The topic of fashion comes up in class one day in the English class I’m teaching at the university. My student Davide posits that belts are political in Italy. “We cannot wear pants or even jeans in Italy without a belt,” he says. “Without one, you are a rebel against society.” Francesca adds that an increasing number of Italians make political statements with fashion. “If you’re right-wing, you put on Dior, Fendi, Gucci, or Pucci; if you’re left-leaning, you dress in Dolce & Gabbana.”
Well, either way you’ve spent a frickin’ fortune, I wanted to say, so what’s the diff?
“I’ve noticed,” Francesca goes on, “that Americans don’t care about fashion like we do. My Sicilian relatives who went to the States in the sixties send me a package of clothes every year at Christmas. But I stuff everything in the back of my closet. It’s always so ugly—and twenty years out of date!”
What interested me most about this conversation was not the fact that New World Sicilians cling to the image of Sicily as a backwater, or that going beltless here is tantamount to treason, but that these students enjoy discussing haute couture and fashion designers. Not exactly hot topics on American campuses.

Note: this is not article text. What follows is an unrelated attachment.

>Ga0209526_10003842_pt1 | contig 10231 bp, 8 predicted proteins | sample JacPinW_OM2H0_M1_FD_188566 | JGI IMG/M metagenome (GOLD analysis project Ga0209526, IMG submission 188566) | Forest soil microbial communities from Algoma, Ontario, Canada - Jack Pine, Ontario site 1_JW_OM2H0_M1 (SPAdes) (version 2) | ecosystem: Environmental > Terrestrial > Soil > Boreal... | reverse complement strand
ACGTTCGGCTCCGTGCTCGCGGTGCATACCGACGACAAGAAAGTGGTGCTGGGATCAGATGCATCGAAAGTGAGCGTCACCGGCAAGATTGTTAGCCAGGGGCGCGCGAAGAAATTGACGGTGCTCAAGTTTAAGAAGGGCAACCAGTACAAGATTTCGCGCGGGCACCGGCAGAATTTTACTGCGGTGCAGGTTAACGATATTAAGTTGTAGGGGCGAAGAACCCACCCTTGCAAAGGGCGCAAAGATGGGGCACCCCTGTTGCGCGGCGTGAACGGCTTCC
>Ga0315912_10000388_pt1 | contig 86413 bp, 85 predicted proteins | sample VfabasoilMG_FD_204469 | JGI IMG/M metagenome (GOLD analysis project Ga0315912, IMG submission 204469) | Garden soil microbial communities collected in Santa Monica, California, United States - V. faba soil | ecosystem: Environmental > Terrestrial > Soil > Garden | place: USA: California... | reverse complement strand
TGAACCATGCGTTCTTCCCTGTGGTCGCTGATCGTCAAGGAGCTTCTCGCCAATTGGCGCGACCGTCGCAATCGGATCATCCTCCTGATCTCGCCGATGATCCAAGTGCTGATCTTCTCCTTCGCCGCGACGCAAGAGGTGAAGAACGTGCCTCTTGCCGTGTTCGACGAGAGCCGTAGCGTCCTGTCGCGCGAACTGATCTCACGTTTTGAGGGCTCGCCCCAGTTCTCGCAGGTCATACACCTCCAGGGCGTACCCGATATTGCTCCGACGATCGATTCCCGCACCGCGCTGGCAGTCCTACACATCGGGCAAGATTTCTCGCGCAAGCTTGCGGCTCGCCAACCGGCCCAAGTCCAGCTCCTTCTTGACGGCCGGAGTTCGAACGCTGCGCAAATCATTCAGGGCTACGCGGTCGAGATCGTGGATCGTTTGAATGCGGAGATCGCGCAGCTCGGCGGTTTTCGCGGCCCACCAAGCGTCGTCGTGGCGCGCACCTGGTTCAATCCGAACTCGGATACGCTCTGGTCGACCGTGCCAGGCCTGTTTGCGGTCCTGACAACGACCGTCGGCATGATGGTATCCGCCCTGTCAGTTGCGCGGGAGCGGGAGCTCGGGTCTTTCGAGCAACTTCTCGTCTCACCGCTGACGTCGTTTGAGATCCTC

Everything that’s not all stiff and ruffly is metallic. Studded. Distressed to the max. The tag on one raggedy, hemless shirt I buy says, in English, “This garment have soul.” It seems nihilistic to pay top euro for threadbare duds that are just a wash cycle away from total disintegration. But then, much of the apparel here strikes me as pointless. I fondle a funnel-neck chenille sweater on a shop shelf, but when I go to try it on, I see the huge hole, like a vent, that has been cut from the back. For what? So you can warm your neck while air-conditioning your back? Most garments, in fact, contain some sort of peek-a-boo surprise—either a sleeve has gone missing, or both shoulders are absent, or the décolletage nose-dives to your navel, or the skirt is so itty-bitty that your bum droops below the hem. Nowhere, absolutely nowhere, can you find a plain old T-shirt. Non c’é!. They either drip with gaudy sequins or bear some unwearable English phrase like Party Monster or Ride Me.